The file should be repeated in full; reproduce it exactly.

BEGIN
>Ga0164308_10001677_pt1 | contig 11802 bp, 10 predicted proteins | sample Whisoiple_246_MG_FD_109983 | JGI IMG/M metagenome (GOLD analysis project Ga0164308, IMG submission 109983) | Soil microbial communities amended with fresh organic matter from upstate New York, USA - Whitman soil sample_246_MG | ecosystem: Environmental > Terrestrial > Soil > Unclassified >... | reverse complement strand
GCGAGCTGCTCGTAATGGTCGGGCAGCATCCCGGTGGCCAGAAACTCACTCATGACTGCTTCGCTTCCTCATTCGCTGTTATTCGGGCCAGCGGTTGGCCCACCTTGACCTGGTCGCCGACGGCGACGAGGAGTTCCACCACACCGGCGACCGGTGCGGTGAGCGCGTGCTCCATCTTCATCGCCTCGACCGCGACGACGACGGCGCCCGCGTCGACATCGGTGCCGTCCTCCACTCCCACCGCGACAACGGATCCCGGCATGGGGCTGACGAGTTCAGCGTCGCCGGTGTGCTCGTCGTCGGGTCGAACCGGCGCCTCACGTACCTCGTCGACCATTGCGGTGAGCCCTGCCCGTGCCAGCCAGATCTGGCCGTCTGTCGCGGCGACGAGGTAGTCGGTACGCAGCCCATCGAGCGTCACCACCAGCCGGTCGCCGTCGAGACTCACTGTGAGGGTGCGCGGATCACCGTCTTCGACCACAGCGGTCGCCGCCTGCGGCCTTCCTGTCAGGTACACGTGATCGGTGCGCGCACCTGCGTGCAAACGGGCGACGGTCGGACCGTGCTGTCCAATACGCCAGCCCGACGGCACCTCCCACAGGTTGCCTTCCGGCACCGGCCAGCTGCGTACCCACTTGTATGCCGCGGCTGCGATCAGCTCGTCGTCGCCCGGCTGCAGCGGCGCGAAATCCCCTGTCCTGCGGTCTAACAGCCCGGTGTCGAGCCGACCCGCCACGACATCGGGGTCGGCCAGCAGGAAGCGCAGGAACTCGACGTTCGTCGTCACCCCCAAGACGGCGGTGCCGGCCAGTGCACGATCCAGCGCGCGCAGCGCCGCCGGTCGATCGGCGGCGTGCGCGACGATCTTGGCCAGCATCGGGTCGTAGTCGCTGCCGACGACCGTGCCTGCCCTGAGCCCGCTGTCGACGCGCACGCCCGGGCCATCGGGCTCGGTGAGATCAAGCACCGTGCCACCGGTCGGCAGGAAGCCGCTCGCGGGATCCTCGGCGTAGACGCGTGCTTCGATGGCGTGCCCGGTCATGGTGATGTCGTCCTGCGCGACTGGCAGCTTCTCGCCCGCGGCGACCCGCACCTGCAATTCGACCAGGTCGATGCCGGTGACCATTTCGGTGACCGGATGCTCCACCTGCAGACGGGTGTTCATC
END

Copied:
>Ga0164308_10001677_pt1 | contig 11802 bp, 10 predicted proteins | sample Whisoiple_246_MG_FD_109983 | JGI IMG/M metagenome (GOLD analysis project Ga0164308, IMG submission 109983) | Soil microbial communities amended with fresh organic matter from upstate New York, USA - Whitman soil sample_246_MG | ecosystem: Environmental > Terrestrial > Soil > Unclassified >... | reverse complement strand
GCGAGCTGCTCGTAATGGTCGGGCAGCATCCCGGTGGCCAGAAACTCACTCATGACTGCTTCGCTTCCTCATTCGCTGTTATTCGGGCCAGCGGTTGGCCCACCTTGACCTGGTCGCCGACGGCGACGAGGAGTTCCACCACACCGGCGACCGGTGCGGTGAGCGCGTGCTCCATCTTCATCGCCTCGACCGCGACGACGACGGCGCCCGCGTCGACATCGGTGCCGTCCTCCACTCCCACCGCGACAACGGATCCCGGCATGGGGCTGACGAGTTCAGCGTCGCCGGTGTGCTCGTCGTCGGGTCGAACCGGCGCCTCACGTACCTCGTCGACCATTGCGGTGAGCCCTGCCCGTGCCAGCCAGATCTGGCCGTCTGTCGCGGCGACGAGGTAGTCGGTACGCAGCCCATCGAGCGTCACCACCAGCCGGTCGCCGTCGAGACTCACTGTGAGGGTGCGCGGATCACCGTCTTCGACCACAGCGGTCGCCGCCTGCGGCCTTCCTGTCAGGTACACGTGATCGGTGCGCGCACCTGCGTGCAAACGGGCGACGGTCGGACCGTGCTGTCCAATACGCCAGCCCGACGGCACCTCCCACAGGTTGCCTTCCGGCACCGGCCAGCTGCGTACCCACTTGTATGCCGCGGCTGCGATCAGCTCGTCGTCGCCCGGCTGCAGCGGCGCGAAATCCCCTGTCCTGCGGTCTAACAGCCCGGTGTCGAGCCGACCCGCCACGACATCGGGGTCGGCCAGCAGGAAGCGCAGGAACTCGACGTTCGTCGTCACCCCCAAGACGGCGGTGCCGGCCAGTGCACGATCCAGCGCGCGCAGCGCCGCCGGTCGATCGGCGGCGTGCGCGACGATCTTGGCCAGCATCGGGTCGTAGTCGCTGCCGACGACCGTGCCTGCCCTGAGCCCGCTGTCGACGCGCACGCCCGGGCCATCGGGCTCGGTGAGATCAAGCACCGTGCCACCGGTCGGCAGGAAGCCGCTCGCGGGATCCTCGGCGTAGACGCGTGCTTCGATGGCGTGCCCGGTCATGGTGATGTCGTCCTGCGCGACTGGCAGCTTCTCGCCCGCGGCGACCCGCACCTGCAATTCGACCAGGTCGATGCCGGTGACCATTTCGGTGACCGGATGCTCCACCTGCAGACGGGTGTTCATC